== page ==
When the National Hockey League’s Anaheim Ducks officially retire Scott Niedermayer’s number 27 jersey this Sunday, the loudest cheers from the Honda Centre seats will be from a bunch of Penticton kids.
Members of the Penticton Minor Hockey Association atom development team, which Niedermayer’s son Luke plays on and he helps coach, are making the trip to see the ceremony and play in a hockey tournament.
“I mean this is a once-in-a-lifetime opportunity for for these kids so when the opportunity came up for us to go down and support him we couldn’t pass it up,” said atom head coach Peter Forbes, who helped the kids with their fundraising efforts over the past months.
“For me it was, well I think of all the years that I had growing up and watching Scott Niedermayer as a hockey player and how many times you got around your TV with your family and friends and you cheered on Team Canada or watched the Stanley Cup.
“That man has provided so many great moments for hockey fans.”
|Scott Niedermayer has some fun with kids and coaches at a practice of the Penticton minor hockey league he helps coaches.
Mark Brett/Western News
This is not actually the first jersey retirement for the star defenceman who played over 1,000 games in the National Hockey League and was voted one of the 100 best players in its history.
In 2011, the year after he retired from the game, the New Jersey Devils, who he helped to three Stanley Cups also hoisted his sweater to the rafters as did the Western Hockey League Kamloops Blazers where he won two Memorial Cups.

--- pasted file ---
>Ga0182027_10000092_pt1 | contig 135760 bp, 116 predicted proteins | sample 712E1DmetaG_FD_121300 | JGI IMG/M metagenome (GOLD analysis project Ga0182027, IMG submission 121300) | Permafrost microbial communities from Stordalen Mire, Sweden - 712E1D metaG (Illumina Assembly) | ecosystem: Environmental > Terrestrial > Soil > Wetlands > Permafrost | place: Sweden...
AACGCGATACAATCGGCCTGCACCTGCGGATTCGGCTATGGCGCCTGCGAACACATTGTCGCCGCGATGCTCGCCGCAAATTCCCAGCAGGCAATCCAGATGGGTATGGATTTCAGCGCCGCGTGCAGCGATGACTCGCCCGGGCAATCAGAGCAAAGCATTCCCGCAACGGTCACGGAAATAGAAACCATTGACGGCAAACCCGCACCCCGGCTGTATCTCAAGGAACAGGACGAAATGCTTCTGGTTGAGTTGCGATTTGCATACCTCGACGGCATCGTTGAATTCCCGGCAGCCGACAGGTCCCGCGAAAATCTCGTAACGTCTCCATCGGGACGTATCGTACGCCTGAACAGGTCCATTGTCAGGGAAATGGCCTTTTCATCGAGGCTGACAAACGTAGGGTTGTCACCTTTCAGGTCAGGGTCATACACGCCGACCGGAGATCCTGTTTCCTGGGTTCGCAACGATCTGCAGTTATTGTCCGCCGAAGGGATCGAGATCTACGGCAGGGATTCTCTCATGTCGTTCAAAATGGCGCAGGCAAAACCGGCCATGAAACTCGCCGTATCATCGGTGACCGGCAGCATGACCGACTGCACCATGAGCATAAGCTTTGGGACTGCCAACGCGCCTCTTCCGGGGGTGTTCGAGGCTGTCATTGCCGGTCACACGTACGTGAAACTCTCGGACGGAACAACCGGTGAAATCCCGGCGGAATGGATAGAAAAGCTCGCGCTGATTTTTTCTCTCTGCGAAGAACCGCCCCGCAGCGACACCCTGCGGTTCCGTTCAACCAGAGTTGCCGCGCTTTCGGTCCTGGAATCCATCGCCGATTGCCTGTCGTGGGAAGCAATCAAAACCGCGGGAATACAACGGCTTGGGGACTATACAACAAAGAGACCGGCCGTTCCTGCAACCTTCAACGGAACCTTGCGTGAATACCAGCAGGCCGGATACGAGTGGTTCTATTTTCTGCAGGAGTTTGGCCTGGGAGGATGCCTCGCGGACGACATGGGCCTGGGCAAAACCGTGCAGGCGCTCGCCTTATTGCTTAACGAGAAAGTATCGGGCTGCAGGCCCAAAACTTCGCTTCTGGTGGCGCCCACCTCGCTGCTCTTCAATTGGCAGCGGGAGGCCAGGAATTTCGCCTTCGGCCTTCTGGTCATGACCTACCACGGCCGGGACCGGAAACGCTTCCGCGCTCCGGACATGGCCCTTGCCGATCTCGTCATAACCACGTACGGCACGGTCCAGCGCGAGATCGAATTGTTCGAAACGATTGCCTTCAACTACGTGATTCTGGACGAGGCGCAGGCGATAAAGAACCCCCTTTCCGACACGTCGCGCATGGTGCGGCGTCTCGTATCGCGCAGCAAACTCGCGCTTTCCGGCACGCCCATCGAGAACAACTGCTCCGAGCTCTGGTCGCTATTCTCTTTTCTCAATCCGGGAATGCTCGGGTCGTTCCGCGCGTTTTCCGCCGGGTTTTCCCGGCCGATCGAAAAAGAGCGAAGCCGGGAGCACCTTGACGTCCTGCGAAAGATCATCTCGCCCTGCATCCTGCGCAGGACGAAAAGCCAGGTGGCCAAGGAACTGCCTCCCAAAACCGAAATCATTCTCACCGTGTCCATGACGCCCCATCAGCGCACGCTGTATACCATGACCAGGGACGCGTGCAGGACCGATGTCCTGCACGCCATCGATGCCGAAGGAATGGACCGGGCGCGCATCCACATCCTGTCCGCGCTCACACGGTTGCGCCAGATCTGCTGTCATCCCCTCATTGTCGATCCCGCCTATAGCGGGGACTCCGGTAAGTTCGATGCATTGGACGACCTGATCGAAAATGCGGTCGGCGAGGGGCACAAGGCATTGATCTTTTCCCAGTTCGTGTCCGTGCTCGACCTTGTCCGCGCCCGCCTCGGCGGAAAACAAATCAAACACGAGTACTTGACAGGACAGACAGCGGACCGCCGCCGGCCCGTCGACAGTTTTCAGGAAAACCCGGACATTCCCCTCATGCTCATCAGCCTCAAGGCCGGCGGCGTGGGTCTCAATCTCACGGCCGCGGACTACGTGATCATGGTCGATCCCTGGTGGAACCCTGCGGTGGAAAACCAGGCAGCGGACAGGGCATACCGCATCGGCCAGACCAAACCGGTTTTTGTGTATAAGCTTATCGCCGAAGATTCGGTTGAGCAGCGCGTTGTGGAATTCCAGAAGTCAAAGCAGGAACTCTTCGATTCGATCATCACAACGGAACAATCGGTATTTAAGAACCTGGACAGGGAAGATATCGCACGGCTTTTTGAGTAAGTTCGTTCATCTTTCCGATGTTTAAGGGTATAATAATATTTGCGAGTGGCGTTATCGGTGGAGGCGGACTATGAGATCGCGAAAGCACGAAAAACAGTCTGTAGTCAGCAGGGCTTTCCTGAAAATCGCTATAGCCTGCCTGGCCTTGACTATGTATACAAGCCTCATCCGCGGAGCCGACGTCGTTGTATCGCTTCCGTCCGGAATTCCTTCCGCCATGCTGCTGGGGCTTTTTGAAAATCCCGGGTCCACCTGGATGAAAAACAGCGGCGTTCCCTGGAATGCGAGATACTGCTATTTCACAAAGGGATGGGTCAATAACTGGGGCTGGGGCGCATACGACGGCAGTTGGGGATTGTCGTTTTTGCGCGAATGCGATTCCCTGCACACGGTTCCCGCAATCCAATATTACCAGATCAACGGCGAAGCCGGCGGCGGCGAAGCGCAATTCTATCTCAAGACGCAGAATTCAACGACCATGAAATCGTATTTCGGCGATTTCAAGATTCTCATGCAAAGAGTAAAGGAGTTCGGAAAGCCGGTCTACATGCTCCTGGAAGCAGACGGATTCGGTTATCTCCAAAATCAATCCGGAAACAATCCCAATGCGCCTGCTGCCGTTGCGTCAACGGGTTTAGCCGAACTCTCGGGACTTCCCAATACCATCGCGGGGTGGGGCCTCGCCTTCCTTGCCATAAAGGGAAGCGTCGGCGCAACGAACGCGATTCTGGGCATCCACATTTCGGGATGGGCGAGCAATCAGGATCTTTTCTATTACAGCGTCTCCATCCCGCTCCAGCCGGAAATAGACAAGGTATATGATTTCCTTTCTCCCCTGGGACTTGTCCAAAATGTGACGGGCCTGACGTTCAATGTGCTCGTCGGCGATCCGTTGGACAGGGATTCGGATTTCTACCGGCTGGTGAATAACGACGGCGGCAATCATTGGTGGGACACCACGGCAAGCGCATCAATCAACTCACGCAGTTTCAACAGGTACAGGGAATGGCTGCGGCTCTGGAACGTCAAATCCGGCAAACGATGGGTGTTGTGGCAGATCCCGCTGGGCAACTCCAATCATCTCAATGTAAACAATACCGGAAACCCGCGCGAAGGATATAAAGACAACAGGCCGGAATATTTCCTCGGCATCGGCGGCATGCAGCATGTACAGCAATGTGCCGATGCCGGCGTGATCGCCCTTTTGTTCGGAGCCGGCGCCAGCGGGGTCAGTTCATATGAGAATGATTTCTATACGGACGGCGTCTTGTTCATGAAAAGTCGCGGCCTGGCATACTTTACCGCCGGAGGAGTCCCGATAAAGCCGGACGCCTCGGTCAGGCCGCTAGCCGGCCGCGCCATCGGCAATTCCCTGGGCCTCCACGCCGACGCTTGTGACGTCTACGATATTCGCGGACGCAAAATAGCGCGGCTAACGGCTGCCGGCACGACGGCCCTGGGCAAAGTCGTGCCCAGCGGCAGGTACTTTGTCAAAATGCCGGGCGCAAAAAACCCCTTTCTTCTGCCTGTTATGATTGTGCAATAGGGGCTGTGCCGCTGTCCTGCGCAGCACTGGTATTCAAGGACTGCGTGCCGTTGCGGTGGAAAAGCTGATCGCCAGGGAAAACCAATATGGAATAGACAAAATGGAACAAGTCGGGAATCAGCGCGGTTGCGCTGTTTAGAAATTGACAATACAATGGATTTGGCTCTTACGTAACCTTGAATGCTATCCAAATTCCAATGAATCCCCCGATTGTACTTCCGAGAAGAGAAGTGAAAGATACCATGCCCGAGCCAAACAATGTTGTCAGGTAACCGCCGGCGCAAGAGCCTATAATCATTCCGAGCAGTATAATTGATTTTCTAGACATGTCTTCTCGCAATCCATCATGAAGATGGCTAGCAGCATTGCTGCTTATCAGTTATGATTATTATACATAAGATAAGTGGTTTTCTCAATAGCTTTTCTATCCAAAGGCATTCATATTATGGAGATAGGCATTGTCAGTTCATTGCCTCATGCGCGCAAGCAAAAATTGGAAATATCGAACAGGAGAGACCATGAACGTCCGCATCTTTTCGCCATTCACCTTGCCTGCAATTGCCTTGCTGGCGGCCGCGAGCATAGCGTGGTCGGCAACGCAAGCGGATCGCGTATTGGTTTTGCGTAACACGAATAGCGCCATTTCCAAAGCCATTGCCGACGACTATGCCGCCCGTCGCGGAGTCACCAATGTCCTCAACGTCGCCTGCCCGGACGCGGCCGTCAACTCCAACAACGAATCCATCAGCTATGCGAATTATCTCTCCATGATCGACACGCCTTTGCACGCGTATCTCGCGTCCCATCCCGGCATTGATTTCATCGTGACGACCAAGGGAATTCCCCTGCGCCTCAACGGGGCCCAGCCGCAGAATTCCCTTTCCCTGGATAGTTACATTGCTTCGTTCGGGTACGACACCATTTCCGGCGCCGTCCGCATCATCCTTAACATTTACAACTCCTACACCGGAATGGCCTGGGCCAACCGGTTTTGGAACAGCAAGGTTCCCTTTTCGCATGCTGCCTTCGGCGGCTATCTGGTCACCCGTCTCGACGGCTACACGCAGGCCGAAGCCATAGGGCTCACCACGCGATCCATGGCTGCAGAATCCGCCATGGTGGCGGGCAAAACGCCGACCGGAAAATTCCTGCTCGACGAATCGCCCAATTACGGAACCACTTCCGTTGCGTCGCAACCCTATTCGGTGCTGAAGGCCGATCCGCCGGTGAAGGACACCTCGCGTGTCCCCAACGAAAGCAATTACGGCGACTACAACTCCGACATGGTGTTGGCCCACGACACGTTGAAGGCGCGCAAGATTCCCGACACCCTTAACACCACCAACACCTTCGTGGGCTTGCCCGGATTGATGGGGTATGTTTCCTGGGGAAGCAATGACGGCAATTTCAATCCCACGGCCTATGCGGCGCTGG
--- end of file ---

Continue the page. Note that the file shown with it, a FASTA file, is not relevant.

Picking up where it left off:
“I have a little bit of practice,” laughed Niedermayer, 45. “But that doesn’t take anything away from the honour, it’s obviously a tremendous honour for an organization to think that much about what you did for them so I’m pretty humbled and honoured that they wanted to it in Anaheim.”
A Hockey Hall of Fame and Canada Sports Hall of Fame inductee, Niedermayer is also member of the Triple Gold Club, winning Stanley Cups, World Championship and Olympic gold medals.
The family moved to Penticton in the summer. Niedermayer’s other sons Jackson (injured) signed on with the B.C. Hockey League’s Penticton Vees while Josh enrolled in the Okanagan Hockey Academy where Scott also helps out.
“It seemed like a great place and we’re enjoying it for sure,” said Niedermayer.
About having his Penticton minor hockey team join him, he added: “It’s going to be really great having them there, great experience for them. I wanted to make sure they wanted to, not just because they felt they had to. I appreciate it.”
“We’re really looking forward to it, it’s going to be a lot of fun and going to the game and seeing Scott’s sweater going up like that will be cool,” said team member Rhys Haddad.
Niedermayer particularly enjoys helping coach the young players.
“It brings back a lot of memories,” he said thinking back to the time when he was growing up and playing minor hockey in Cranbrook.
“You remember all the little road trips, the times in a hotel goofing off with your teammates, playing some hockey so it’s neat to see my kids doing the same thing.
“It’s fun to be able to give back. I’ve benefited from a lot of good coaches myself over the years so if I can help a little bit I’m happy to do it.
“It’s fun just watching the kids enjoying themselves, make friends, play the fun game of hockey, is reward enough in itself.”
Niedermayer’s retired jersey will join those of two other Ducks’ past stars, (8) Teemu Selänne and (9) Paul Kariya.
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